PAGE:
Tim Lincecum, star pitcher for the two-time World Series champions of baseball, the San Francisco Giants, is amusingly nicknamed “the Freak” because of his unconventional and quirky delivery of the ball. That complex but effective pitching style has earned him, not once but twice, the Cy Young award, baseball’s highest honor for the best pitcher of the year. Tim’s mother is Becky Asis, a Filipina from Hawaii. Her father came from Mindanao, her mother, from Batangas.
Jennifer Rosales is a World Cup champion and the first Filipina to ever win in the U.S. Ladies Golf Tour. Representing the Philippines with teammate Fil-Am Dorothy Delasin, she won the annual team golf tournament among nations in the 2008 Women’s World Cup of Golf. Growing up in Manila, Jennifer won the Philippine Ladies Amateur Championship in five successive years.
Dorothy Delasin is a Fil-American champion golfer who won the World Cup (with Jennifer Rosales) and four tournaments in the U.S. LPGA tour including the Samsung World Championship. Taught by her father Arsenio, who was a golf-driving range attendant in Daly City, California, Dorothy became an amateur standout and won the U.S. Junior and the U.S. Women’s Amateur championships.
Known as the Filipino Flash, Nonito Donaire, Jr. has captured world titles in four weight divisions and is currently the reigning World Super Bantamweight Champion. Known for his quickness, hard punching and intelligence in the ring, he is rated among the top five elite boxers of the world. Born in Bohol, Nonito grew up in General Santos City and took up boxing when he moved to California where he became an amateur star, winning gold medals in three U.S. National Championships and in the U.S. and International Junior Olympics. He was recently named Boxer of the Year by ESPN.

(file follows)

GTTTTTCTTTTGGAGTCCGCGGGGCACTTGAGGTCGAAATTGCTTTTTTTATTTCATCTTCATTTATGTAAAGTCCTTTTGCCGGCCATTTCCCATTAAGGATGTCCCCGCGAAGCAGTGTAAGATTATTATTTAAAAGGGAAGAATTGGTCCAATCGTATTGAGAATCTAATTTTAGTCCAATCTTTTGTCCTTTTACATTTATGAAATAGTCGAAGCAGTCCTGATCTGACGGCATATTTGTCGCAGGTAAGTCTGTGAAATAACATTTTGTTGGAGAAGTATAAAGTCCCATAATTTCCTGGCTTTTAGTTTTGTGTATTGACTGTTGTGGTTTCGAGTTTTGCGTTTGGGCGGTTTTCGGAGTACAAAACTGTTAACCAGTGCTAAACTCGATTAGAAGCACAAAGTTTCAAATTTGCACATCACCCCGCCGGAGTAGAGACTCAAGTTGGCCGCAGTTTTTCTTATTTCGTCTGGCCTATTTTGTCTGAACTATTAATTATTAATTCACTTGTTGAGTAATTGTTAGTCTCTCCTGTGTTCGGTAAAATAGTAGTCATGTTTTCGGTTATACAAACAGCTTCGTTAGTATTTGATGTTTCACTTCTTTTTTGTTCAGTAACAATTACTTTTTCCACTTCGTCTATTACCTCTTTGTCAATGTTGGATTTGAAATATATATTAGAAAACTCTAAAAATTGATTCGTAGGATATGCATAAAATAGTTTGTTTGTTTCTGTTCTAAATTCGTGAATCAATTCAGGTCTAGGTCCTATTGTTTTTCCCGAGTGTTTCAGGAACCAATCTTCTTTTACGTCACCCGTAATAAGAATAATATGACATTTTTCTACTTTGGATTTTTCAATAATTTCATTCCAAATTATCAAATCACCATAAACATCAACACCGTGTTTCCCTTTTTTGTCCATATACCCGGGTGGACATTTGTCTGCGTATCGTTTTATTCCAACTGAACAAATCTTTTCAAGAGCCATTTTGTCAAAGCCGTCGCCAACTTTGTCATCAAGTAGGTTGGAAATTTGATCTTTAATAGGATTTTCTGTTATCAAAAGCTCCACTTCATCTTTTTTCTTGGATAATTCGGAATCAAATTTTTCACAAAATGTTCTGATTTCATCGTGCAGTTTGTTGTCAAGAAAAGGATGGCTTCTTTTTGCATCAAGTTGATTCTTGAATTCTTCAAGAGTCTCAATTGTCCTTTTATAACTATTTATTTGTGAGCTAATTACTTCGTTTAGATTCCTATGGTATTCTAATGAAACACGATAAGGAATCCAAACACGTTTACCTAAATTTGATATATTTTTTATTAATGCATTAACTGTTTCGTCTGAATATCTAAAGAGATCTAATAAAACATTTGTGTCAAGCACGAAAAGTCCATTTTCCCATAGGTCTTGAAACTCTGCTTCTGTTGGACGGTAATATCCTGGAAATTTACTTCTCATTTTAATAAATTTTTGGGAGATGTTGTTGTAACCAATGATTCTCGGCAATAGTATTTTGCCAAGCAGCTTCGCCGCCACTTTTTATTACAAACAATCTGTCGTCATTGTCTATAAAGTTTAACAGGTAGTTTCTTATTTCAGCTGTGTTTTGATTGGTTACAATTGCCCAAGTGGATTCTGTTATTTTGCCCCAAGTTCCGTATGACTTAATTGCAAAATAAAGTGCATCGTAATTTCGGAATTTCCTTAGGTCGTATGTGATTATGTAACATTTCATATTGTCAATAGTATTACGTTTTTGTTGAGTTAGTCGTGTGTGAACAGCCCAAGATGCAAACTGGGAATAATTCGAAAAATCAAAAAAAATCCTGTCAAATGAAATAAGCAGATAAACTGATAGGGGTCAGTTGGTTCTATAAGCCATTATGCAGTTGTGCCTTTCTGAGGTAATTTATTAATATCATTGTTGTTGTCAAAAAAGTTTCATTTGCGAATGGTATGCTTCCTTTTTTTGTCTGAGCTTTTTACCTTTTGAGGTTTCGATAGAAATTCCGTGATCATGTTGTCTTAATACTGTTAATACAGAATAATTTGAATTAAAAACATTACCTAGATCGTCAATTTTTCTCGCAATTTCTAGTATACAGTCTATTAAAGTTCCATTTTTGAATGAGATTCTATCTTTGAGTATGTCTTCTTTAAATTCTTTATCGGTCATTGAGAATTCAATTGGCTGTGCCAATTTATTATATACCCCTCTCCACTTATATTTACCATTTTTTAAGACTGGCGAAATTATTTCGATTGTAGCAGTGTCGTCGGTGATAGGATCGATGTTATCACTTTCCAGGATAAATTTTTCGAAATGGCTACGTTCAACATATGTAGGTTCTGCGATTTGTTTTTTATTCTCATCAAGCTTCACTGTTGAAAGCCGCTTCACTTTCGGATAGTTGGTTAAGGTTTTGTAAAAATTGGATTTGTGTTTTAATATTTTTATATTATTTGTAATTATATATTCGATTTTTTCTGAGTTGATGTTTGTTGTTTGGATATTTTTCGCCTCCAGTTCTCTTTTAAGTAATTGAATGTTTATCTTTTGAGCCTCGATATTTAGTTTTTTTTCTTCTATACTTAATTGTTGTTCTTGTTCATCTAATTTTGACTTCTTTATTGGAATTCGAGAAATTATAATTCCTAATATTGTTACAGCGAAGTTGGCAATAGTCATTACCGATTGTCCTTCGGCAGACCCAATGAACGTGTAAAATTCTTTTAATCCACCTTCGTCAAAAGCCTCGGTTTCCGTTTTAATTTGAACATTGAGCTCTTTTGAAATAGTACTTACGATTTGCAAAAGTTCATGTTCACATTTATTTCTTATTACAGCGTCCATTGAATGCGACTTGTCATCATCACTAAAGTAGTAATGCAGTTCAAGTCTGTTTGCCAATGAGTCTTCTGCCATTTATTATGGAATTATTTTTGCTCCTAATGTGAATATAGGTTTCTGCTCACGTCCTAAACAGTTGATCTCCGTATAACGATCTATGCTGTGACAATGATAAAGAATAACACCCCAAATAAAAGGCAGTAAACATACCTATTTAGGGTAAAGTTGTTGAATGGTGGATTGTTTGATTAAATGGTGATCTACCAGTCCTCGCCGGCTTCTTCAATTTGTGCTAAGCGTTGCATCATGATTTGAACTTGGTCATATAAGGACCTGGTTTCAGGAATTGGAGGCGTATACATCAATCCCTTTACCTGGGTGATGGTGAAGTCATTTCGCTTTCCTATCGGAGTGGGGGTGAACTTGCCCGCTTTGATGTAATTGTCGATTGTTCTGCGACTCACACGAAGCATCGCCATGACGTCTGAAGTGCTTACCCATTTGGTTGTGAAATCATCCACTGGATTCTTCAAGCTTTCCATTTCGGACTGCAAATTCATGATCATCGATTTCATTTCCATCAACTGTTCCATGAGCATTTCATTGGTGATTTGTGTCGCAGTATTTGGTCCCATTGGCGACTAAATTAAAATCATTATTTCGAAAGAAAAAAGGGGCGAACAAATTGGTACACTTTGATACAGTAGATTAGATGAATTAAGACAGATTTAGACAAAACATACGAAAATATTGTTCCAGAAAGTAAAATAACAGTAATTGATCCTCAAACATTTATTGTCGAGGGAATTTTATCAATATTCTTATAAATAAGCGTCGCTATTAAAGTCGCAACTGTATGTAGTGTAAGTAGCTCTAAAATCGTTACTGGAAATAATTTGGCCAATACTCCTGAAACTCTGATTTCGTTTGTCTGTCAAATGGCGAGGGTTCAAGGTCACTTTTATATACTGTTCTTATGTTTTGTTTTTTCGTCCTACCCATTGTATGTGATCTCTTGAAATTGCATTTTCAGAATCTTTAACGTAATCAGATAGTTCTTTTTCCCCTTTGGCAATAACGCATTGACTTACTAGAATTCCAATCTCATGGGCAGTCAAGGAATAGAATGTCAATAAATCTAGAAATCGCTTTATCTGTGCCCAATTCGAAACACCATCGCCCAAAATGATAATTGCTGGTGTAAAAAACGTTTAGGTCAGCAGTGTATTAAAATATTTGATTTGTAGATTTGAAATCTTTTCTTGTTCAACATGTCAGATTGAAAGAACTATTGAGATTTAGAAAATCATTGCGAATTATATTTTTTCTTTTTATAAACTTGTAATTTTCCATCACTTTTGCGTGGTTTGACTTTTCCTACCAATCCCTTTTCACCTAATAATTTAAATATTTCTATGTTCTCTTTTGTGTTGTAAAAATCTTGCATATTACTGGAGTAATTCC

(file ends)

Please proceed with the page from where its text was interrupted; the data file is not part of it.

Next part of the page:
Paralympics world champion Raymond Martin was born with arthrogryposis, no flexibility in all body joints from neck to ankle, and his triumph provides an awe-inspiring tale of grit and willpower. The 18-year-old Filipino American, a freshman at the University of Illinois, took all of 14 years to manage to turn a door knob, yet in one week last summer, he won four gold medals in each of his four wheelchair track races in the T52 category (limited body function) at the London Paralympics. Raymond, who admits to favoring sinigang and tocino in his diet, was named the Paralympic SportsMan of the Year by the U.S. Olympic Committee for 2012.
Undoubtedly the most widely acclaimed Filipino athlete internationally, Manny Pacquiao was recognized as the best boxer in the world, pound for pound (or among all the weight divisions), having won world titles in seven different divisions, which is unprecedented in boxing history. With his aggressive do-or-die style, dramatic wins and down-to-earth persona, his celebrity appeal has transcended national boundaries, making him a global Filipino icon. Pacquiao’s star was tarnished recently when he lost to archrival Juan Manuel Marquez by knockout. He has parlayed his fame successfully in Philippine politics, becoming a congressman representing Saranggani province.